- Michael C. Wright, ESPN Staff Writer
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If the sides don't put together a contract extension soon, the next development in the Matt Forte contract saga could take place next Monday when the league allows teams to apply the franchise tag to players.
Teams can apply the tag from Feb. 20 through Mar. 5 at 4 p.m. ET as a method of preventing a player from exploring the open market. Team president Ted Phillips and general manager Phil Emery haven't said the team's intention is to apply the tag, but the former made it clear the team won't let Forte test free agency, which begins at 4 p.m. ET on March 13.
"We'd like to (sign Forte to a new deal)," Phillips told "The Waddle & Silvy Show" on ESPN 1000. "But as Phil (Emery) pointed out we obviously will at least consider placing the franchise tag on him. We don't have any intention of letting Matt hit the open market. We'll sit down with him privately -- Phil will -- and discuss what the plans are prior to the Feb. 20 franchise tag date."
During his introductory press conference on Jan. 30, Emery called the franchise tag "a tool that has been collectively bargained." Based on the expected franchise tag values for 2012, the "tool" the GM discussed will be much more team friendly this year than in previous ones.
The franchise tag value for 2012 is calculated as a percentage of the overall salary cap figure for the previous five years, as opposed to the past when the tender was determined by taking the average of the NFL's top five salaries at each position.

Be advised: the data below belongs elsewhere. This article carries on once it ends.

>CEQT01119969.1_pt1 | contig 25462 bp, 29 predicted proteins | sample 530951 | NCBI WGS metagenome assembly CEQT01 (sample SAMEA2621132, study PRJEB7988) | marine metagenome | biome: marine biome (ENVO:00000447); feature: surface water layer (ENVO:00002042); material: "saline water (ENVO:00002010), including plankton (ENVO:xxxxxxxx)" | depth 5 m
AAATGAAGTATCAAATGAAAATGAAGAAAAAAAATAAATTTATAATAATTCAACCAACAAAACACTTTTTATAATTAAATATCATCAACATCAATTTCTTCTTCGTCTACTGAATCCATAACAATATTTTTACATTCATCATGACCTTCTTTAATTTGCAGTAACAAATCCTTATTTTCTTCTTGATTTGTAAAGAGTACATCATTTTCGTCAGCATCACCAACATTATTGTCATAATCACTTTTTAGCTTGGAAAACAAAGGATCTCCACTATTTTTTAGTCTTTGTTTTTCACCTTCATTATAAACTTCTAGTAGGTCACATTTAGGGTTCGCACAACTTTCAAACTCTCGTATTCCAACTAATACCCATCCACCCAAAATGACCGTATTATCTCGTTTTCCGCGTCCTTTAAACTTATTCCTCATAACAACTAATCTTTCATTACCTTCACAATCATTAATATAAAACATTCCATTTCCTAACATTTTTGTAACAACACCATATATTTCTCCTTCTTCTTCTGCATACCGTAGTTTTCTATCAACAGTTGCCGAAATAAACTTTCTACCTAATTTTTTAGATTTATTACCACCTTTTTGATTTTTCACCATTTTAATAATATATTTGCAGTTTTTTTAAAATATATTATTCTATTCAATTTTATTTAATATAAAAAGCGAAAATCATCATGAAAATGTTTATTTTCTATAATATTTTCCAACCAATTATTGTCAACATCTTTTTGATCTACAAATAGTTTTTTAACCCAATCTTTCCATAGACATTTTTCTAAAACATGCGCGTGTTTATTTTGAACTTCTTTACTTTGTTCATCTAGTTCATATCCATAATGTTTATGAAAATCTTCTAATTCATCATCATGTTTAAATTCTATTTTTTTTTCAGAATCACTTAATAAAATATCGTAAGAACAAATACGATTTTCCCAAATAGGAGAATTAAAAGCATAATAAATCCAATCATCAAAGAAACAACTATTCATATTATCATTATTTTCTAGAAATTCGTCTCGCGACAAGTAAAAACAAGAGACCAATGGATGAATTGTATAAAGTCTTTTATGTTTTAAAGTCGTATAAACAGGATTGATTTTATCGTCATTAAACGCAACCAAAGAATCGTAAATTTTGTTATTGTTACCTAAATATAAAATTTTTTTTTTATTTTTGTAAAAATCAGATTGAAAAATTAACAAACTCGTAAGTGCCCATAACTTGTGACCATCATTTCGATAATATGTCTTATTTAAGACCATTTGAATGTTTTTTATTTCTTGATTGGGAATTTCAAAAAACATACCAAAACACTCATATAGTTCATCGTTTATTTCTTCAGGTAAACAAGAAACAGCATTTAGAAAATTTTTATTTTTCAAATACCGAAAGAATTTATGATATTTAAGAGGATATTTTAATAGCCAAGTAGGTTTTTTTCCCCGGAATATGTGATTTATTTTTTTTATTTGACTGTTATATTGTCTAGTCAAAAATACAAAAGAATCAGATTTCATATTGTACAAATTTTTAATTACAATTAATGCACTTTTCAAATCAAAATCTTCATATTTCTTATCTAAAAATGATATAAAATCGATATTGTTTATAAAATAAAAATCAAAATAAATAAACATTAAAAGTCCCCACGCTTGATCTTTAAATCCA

The franchise tag value for a running back in 2011 was $9.6 million, but it is expected to fall to $7.7 million in 2012. Part of Forte's rationale for not signing the contract the team offered prior to last season was the fact it was worth less than the franchise tag yearly and would have locked him into a multiyear pact that paid less than that number on a per-year basis.
Forte declined the club's only contract offer, which was worth $13 to $14 million guaranteed, and hinted in January that a holdout could be possible if the team used the franchise tag, but he has since softened that stance.
"It depends on the motive," Forte said. "If they're doing the franchise tag just to get more time in order to negotiate a long-term deal, then I would be OK with it. But if it's just to hold me another year and just 'Let's throw some money at him right now to keep him quiet,' that's not going to solve anything."
If the Bears tag Forte during the two-week window, the sides would have until July 16 to work out a multiyear extension. If the sides still can't come to agreement, Forte would play 2012 under the franchise tag, which is expected to pay $481,250 per week (over 16 weeks).
In the unlikely event the Bears opted to use the tag on the running back again in 2013, the club would be required to pay 120 percent of the previous year's franchise tag value. But such a scenario would make for a sizable dent in the team's salary cap figures because unlike a long-term deal, those numbers can't be spread over multiple years.
Perhaps that's why Emery characterized the franchise tag as a tool "that is fair to the player, and fair to the club."
In earning his first Pro Bowl nod in 2011, Forte gained 1,487 yards from scrimmage and led the league in that category before a sprained right medial collateral ligament sustained on Dec. 4 knocked him out of the final four games. Forte's value likely increased with the promotion of Mike Tice to the post of offensive coordinator because the coach -- like head coach Lovie Smith -- prefers to build around a strong ground game that opens up the pass.
Michael C. Wright covers the Bears for ESPNChicago.com and ESPN 1000.